Going from the outfield to the pitcher's mound doesn't quite compare with going from Thatcher, Ariz., to Siberia. But for Leon Johnson, both constitute major life journeys.
The former Brigham Young University outfielder is just hoping his current venture proves as beneficial as the one that took him from playing baseball in the Arizona desert to unsuccessfully attempting to toss a ball in the frigid climate of the Russia Novosibirsk mission.
"Trying to play catch on ice doesn't really work that well," said Johnson of his brief baseball experience while serving an LDS mission from 2005-06. "That was about the extent of my baseball."
But just last week, throwing became Johnson's primary focus when the former 10th-round draft pick of the Chicago Cubs was converted from outfielder to left-handed pitcher. Johnson left the Peoria Chiefs, the Cubs' Single-A affiliate, on June 7 and reported to extended spring training to begin the transition.
The move is surprising on two levels. Last spring, the Cubs used a high-round pick on Johnson after the Cougar sophomore displayed speed and defensive ability in his first season at BYU. Johnson set the Mountain West Conference single-season record for stolen bases with 29.
There's also the fact the Cubs' newest southpaw isn't even left-handed.
Growing up in a baseball-playing family (his older brother Elliot made his major league debut earlier this season with Tampa Bay), Johnson, a natural right-hander, was encouraged by his father to play the game left-handed a move that just might pay off. Left-handed pitchers are always a valued commodity in professional baseball, and while Johnson thinks he can patrol center field with the best of them, he struggled at the plate in the minor leagues.
"I just could never figure out the hitting," said Johnson, who was batting .220 with Peoria this year.
The combination of those factors compelled him to consider a position change. When Johnson approached his coaches about a switch, the organization complied.
It wasn't a reckless decision, however. Johnson said he has always aspired to pitch, to the extent that he continued to work on each of his pitches after high school and used to throw curveballs to teammates in the outfield during warm-ups.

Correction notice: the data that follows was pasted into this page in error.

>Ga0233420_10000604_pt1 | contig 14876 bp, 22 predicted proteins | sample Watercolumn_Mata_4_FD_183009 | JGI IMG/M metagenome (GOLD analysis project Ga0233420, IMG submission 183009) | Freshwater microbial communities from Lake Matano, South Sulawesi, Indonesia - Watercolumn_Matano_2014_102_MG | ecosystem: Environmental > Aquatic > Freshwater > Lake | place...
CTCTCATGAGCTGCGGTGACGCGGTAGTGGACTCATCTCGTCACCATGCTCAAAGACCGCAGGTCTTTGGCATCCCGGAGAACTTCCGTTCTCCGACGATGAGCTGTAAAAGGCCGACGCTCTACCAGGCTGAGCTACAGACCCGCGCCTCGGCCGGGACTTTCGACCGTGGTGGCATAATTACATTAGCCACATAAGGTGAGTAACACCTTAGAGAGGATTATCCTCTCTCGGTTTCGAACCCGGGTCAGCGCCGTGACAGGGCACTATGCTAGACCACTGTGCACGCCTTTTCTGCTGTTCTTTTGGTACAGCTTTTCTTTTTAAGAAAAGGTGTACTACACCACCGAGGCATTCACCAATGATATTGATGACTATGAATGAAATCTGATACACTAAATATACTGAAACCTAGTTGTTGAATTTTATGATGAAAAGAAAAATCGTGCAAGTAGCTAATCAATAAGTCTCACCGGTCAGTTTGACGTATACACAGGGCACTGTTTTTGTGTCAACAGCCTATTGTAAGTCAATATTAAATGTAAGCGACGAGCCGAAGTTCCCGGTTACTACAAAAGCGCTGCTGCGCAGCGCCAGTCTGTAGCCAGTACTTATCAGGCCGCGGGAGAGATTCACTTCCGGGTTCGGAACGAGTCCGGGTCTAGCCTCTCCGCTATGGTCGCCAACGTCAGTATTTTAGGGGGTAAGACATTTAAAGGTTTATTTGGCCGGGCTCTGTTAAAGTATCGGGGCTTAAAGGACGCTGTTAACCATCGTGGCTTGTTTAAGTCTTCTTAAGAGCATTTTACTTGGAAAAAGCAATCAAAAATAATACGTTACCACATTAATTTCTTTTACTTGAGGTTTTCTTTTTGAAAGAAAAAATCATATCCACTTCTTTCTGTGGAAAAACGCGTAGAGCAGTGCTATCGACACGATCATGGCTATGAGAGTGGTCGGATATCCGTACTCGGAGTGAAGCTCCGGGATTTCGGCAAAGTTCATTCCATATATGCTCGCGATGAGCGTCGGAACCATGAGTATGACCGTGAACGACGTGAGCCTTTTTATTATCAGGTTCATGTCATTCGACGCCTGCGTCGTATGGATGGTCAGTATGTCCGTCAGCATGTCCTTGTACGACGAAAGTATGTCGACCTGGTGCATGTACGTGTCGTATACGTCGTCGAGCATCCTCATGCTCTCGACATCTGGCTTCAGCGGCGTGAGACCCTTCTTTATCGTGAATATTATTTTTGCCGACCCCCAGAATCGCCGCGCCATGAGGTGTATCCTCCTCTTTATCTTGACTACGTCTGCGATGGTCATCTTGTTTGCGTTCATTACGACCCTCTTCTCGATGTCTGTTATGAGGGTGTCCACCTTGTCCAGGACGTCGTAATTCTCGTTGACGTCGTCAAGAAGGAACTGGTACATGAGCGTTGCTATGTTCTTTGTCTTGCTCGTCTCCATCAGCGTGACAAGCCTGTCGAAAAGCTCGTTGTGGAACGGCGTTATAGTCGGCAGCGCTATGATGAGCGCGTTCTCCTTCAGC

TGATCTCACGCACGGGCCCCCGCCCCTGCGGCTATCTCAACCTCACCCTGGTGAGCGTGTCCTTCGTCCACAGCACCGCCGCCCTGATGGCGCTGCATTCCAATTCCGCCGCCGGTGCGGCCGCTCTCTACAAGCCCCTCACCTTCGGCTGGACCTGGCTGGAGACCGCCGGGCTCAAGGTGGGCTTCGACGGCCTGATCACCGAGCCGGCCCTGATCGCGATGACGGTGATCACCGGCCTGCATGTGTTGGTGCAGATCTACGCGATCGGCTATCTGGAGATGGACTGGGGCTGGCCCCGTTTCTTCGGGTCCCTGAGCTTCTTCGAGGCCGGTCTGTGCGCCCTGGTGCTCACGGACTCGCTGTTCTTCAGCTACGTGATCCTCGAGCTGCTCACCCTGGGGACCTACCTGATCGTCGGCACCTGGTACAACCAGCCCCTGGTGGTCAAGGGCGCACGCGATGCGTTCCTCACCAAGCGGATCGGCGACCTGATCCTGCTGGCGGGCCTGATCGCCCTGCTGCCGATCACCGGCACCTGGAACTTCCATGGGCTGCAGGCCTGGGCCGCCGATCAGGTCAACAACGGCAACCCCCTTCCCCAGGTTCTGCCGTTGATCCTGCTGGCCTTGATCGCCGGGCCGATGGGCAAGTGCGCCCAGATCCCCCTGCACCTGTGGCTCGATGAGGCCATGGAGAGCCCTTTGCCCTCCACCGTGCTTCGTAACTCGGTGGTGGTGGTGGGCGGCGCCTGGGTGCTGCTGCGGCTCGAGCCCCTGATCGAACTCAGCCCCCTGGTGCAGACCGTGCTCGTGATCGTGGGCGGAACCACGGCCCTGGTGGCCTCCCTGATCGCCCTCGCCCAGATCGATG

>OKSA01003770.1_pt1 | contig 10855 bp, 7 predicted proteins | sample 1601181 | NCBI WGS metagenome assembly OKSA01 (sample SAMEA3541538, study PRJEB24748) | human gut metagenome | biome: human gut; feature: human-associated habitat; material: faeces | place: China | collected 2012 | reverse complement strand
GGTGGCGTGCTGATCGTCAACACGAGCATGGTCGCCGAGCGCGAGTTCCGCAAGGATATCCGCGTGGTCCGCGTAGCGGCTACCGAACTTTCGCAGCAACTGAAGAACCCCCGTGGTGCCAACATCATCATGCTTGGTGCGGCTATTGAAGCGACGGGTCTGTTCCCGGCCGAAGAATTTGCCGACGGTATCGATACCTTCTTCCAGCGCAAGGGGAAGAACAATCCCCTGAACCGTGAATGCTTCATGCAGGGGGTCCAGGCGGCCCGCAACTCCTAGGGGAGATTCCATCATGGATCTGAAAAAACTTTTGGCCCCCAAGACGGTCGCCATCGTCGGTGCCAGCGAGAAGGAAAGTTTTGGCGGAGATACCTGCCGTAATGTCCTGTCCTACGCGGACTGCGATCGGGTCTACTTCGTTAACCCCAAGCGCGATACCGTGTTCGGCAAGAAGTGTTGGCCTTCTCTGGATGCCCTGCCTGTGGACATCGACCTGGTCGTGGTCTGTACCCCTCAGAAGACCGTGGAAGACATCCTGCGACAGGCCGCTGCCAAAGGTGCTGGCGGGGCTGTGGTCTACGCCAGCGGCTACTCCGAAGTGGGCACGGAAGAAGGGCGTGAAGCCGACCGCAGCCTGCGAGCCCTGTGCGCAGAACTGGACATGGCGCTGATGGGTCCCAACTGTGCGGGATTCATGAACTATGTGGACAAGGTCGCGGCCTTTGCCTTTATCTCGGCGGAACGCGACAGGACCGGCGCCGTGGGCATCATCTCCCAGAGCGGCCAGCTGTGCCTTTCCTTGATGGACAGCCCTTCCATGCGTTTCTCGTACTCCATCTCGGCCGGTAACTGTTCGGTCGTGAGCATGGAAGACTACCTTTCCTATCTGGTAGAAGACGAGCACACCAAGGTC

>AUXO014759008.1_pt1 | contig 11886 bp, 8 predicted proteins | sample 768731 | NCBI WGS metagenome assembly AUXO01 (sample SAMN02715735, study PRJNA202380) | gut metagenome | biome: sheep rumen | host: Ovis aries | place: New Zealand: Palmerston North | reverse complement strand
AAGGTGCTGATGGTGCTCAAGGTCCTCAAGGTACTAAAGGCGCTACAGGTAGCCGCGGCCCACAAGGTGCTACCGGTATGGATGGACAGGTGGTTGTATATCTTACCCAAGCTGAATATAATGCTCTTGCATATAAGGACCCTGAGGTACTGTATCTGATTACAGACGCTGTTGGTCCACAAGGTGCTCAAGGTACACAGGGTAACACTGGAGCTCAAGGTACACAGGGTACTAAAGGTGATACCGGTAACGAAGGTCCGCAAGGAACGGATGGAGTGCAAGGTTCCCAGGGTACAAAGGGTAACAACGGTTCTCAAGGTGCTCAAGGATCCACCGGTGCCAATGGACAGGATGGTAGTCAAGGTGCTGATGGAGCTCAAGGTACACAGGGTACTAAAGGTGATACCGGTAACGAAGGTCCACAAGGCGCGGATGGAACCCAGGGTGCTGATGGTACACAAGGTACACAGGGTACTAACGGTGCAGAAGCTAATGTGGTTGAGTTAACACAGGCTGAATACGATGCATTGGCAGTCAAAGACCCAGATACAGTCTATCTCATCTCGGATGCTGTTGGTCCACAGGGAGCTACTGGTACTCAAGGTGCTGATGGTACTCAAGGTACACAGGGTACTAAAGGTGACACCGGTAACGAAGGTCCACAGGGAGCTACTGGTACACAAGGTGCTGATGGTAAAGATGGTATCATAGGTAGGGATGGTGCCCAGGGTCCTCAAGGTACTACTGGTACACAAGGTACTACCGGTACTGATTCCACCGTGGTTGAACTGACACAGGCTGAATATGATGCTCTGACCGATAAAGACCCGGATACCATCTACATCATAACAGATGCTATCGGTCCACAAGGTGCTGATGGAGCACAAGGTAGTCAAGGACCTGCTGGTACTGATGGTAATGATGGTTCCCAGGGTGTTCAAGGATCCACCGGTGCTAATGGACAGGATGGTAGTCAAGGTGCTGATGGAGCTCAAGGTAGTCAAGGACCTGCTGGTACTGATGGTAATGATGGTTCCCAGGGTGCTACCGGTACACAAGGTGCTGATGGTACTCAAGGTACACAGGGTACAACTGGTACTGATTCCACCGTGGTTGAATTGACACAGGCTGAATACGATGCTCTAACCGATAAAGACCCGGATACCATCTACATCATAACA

"I've actually always wanted to be a pitcher, but I never had the arm until after my mission," he said.
While his baseball experience in Siberia was limited to that one game of catch on the ice, time away from the game allowed Johnson to remold himself as an athlete. Before his mission, Johnson said, he threw like an Iron Mike pitching machine, his arm lacking what he called "whip." Upon his return, he retooled his mechanics.
"You're able to reteach yourself," he said. "My body wasn't used to throwing a certain way, so I was able to teach myself correctly off my mission. So it was a really big blessing."
The transition, however, wasn't entirely easy. Johnson, who spent one year at Eastern Arizona College before his mission, said he couldn't spend more than 15 to 20 minutes in the weight room upon his return, and fastballs that were actually coming in at 85 miles per hour appeared to be traveling 100.
Although Tampa Bay drafted him once again, this time in the 29th round in 2006, Johnson chose to attend BYU, citing Cougar coach Vance Law's ability to work with returned missionaries as a primary reason.
"I knew it was going to be an uphill battle," Johnson said. "I didn't want to go into professional baseball like that."
Now, about a year removed from signing a contract with the Cubs organization, Johnson is facing another challenge, but he feels things have worked out for the best. While teams usually proceed with caution when it comes to pitcher development, Johnson hopes to be pitching later this season for one of the Cubs' rookie league affiliates.
In the meantime, he's been able to share his journey with his older brother, who is currently playing for the Durham Bulls. Johnson said he speaks with his brother on a weekly basis, and while they're cautious about calling when they know the other isn't playing well, Johnson doesn't hesitate to seek out Elliot's advice."If I'm struggling, I'll call him," he said. "I trust his insight."
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